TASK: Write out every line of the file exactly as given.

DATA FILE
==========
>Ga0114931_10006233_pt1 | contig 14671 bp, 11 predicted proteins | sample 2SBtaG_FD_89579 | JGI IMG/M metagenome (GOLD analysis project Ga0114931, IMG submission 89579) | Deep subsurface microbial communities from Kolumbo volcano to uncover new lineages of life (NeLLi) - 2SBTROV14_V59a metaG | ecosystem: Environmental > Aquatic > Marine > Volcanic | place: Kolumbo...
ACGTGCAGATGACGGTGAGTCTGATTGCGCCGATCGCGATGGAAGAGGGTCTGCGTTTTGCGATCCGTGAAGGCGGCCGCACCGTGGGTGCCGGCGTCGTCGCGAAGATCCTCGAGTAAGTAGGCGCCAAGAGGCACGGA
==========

>Ga0114931_10006233_pt1 | contig 14671 bp, 11 predicted proteins | sample 2SBtaG_FD_89579 | JGI IMG/M metagenome (GOLD analysis project Ga0114931, IMG submission 89579) | Deep subsurface microbial communities from Kolumbo volcano to uncover new lineages of life (NeLLi) - 2SBTROV14_V59a metaG | ecosystem: Environmental > Aquatic > Marine > Volcanic | place: Kolumbo...
ACGTGCAGATGACGGTGAGTCTGATTGCGCCGATCGCGATGGAAGAGGGTCTGCGTTTTGCGATCCGTGAAGGCGGCCGCACCGTGGGTGCCGGCGTCGTCGCGAAGATCCTCGAGTAAGTAGGCGCCAAGAGGCACGGA